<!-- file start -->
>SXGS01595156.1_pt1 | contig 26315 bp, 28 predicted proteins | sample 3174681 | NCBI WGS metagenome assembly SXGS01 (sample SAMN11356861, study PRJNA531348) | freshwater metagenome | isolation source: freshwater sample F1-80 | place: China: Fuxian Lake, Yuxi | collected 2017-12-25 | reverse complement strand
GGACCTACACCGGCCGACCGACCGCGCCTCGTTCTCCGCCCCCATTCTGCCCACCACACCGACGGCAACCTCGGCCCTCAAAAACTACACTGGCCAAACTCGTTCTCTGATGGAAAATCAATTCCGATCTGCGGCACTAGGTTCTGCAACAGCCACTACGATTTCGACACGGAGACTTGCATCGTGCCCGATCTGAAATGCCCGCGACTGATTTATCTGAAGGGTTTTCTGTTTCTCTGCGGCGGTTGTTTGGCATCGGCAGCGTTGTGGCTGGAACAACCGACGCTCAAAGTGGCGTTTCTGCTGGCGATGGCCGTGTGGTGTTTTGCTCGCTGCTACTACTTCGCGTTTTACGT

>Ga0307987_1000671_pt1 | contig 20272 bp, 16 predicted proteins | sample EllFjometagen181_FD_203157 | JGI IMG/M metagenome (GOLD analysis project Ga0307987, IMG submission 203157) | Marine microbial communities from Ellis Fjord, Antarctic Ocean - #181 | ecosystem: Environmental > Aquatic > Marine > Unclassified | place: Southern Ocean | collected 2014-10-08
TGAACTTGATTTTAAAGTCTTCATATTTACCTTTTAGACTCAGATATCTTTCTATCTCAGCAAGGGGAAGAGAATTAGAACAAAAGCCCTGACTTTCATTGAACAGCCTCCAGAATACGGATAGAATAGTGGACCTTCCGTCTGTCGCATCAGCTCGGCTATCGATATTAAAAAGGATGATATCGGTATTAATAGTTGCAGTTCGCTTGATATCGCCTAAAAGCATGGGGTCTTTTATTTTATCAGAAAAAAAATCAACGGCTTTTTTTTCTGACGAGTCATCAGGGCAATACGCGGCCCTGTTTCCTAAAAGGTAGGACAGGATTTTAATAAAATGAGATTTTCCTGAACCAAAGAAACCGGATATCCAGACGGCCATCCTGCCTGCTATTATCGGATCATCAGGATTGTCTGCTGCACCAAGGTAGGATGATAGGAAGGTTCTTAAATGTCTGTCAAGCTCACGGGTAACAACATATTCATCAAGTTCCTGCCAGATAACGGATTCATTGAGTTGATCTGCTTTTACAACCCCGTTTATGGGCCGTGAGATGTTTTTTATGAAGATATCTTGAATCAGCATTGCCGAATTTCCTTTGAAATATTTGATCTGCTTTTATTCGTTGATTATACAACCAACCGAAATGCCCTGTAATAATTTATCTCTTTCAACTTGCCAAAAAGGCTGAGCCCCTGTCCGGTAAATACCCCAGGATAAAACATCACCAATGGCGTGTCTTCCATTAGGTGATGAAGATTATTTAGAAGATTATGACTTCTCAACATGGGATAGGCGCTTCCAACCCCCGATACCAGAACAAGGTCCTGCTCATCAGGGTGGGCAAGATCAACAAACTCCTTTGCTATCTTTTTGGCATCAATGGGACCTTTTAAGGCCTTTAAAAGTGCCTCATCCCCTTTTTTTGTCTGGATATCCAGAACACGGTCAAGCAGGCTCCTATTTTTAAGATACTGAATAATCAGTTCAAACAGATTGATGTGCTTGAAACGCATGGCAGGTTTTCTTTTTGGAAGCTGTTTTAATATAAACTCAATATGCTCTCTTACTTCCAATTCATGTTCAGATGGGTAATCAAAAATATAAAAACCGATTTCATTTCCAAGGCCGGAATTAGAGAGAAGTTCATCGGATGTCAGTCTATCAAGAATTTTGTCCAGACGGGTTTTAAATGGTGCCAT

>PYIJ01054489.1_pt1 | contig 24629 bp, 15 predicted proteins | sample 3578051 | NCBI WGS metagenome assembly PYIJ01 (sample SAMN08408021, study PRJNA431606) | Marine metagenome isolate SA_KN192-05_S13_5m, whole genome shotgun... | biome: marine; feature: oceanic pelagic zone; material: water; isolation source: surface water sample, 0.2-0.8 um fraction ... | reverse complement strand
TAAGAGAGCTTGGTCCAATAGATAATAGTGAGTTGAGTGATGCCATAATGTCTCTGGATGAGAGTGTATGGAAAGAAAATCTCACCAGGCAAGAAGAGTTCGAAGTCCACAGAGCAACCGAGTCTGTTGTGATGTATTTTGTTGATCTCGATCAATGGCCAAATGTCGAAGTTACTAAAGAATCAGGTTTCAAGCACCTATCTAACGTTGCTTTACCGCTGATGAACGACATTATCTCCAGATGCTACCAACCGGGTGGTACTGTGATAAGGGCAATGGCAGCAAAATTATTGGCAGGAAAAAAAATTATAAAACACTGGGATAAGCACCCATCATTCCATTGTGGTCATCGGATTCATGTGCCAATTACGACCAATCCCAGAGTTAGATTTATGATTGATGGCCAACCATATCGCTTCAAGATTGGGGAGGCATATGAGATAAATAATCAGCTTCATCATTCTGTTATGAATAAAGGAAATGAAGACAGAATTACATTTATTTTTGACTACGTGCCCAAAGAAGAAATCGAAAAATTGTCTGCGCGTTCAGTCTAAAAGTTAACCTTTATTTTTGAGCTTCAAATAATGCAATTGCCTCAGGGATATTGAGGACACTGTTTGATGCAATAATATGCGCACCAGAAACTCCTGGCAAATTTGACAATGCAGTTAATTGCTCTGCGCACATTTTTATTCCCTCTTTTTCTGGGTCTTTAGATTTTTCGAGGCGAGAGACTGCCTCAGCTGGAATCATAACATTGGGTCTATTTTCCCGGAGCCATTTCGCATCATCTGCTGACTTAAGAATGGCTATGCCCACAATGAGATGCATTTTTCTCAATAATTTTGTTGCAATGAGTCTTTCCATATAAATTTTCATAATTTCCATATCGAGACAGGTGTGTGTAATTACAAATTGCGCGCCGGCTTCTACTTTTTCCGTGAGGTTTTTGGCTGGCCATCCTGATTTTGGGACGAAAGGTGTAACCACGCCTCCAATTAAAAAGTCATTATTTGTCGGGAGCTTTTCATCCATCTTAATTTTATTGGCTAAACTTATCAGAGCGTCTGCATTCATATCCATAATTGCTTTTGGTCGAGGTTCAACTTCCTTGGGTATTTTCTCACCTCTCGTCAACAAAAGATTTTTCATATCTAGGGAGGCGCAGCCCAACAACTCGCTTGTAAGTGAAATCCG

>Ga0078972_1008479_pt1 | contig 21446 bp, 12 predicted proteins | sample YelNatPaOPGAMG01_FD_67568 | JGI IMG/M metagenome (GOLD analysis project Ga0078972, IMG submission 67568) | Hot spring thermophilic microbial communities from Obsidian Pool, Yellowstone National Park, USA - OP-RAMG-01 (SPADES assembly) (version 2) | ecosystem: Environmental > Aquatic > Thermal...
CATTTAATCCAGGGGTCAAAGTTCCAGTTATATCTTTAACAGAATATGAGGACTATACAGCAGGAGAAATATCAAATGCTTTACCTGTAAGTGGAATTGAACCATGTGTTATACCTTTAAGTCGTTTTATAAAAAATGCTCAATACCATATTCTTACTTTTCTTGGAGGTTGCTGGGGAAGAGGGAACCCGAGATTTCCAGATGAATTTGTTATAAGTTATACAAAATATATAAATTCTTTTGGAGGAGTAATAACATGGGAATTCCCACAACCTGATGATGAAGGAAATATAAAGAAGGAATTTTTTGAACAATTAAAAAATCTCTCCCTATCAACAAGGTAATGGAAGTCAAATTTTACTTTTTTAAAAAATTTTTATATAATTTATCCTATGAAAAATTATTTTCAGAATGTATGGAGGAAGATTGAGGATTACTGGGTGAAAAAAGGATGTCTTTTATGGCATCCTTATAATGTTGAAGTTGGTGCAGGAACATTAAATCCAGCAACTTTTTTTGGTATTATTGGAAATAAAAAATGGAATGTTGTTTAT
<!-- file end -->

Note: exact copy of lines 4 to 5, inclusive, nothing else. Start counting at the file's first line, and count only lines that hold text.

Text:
TGAACTTGATTTTAAAGTCTTCATATTTACCTTTTAGACTCAGATATCTTTCTATCTCAGCAAGGGGAAGAGAATTAGAACAAAAGCCCTGACTTTCATTGAACAGCCTCCAGAATACGGATAGAATAGTGGACCTTCCGTCTGTCGCATCAGCTCGGCTATCGATATTAAAAAGGATGATATCGGTATTAATAGTTGCAGTTCGCTTGATATCGCCTAAAAGCATGGGGTCTTTTATTTTATCAGAAAAAAAATCAACGGCTTTTTTTTCTGACGAGTCATCAGGGCAATACGCGGCCCTGTTTCCTAAAAGGTAGGACAGGATTTTAATAAAATGAGATTTTCCTGAACCAAAGAAACCGGATATCCAGACGGCCATCCTGCCTGCTATTATCGGATCATCAGGATTGTCTGCTGCACCAAGGTAGGATGATAGGAAGGTTCTTAAATGTCTGTCAAGCTCACGGGTAACAACATATTCATCAAGTTCCTGCCAGATAACGGATTCATTGAGTTGATCTGCTTTTACAACCCCGTTTATGGGCCGTGAGATGTTTTTTATGAAGATATCTTGAATCAGCATTGCCGAATTTCCTTTGAAATATTTGATCTGCTTTTATTCGTTGATTATACAACCAACCGAAATGCCCTGTAATAATTTATCTCTTTCAACTTGCCAAAAAGGCTGAGCCCCTGTCCGGTAAATACCCCAGGATAAAACATCACCAATGGCGTGTCTTCCATTAGGTGATGAAGATTATTTAGAAGATTATGACTTCTCAACATGGGATAGGCGCTTCCAACCCCCGATACCAGAACAAGGTCCTGCTCATCAGGGTGGGCAAGATCAACAAACTCCTTTGCTATCTTTTTGGCATCAATGGGACCTTTTAAGGCCTTTAAAAGTGCCTCATCCCCTTTTTTTGTCTGGATATCCAGAACACGGTCAAGCAGGCTCCTATTTTTAAGATACTGAATAATCAGTTCAAACAGATTGATGTGCTTGAAACGCATGGCAGGTTTTCTTTTTGGAAGCTGTTTTAATATAAACTCAATATGCTCTCTTACTTCCAATTCATGTTCAGATGGGTAATCAAAAATATAAAAACCGATTTCATTTCCAAGGCCGGAATTAGAGAGAAGTTCATCGGATGTCAGTCTATCAAGAATTTTGTCCAGACGGGTTTTAAATGGTGCCAT

>PYIJ01054489.1_pt1 | contig 24629 bp, 15 predicted proteins | sample 3578051 | NCBI WGS metagenome assembly PYIJ01 (sample SAMN08408021, study PRJNA431606) | Marine metagenome isolate SA_KN192-05_S13_5m, whole genome shotgun... | biome: marine; feature: oceanic pelagic zone; material: water; isolation source: surface water sample, 0.2-0.8 um fraction ... | reverse complement strand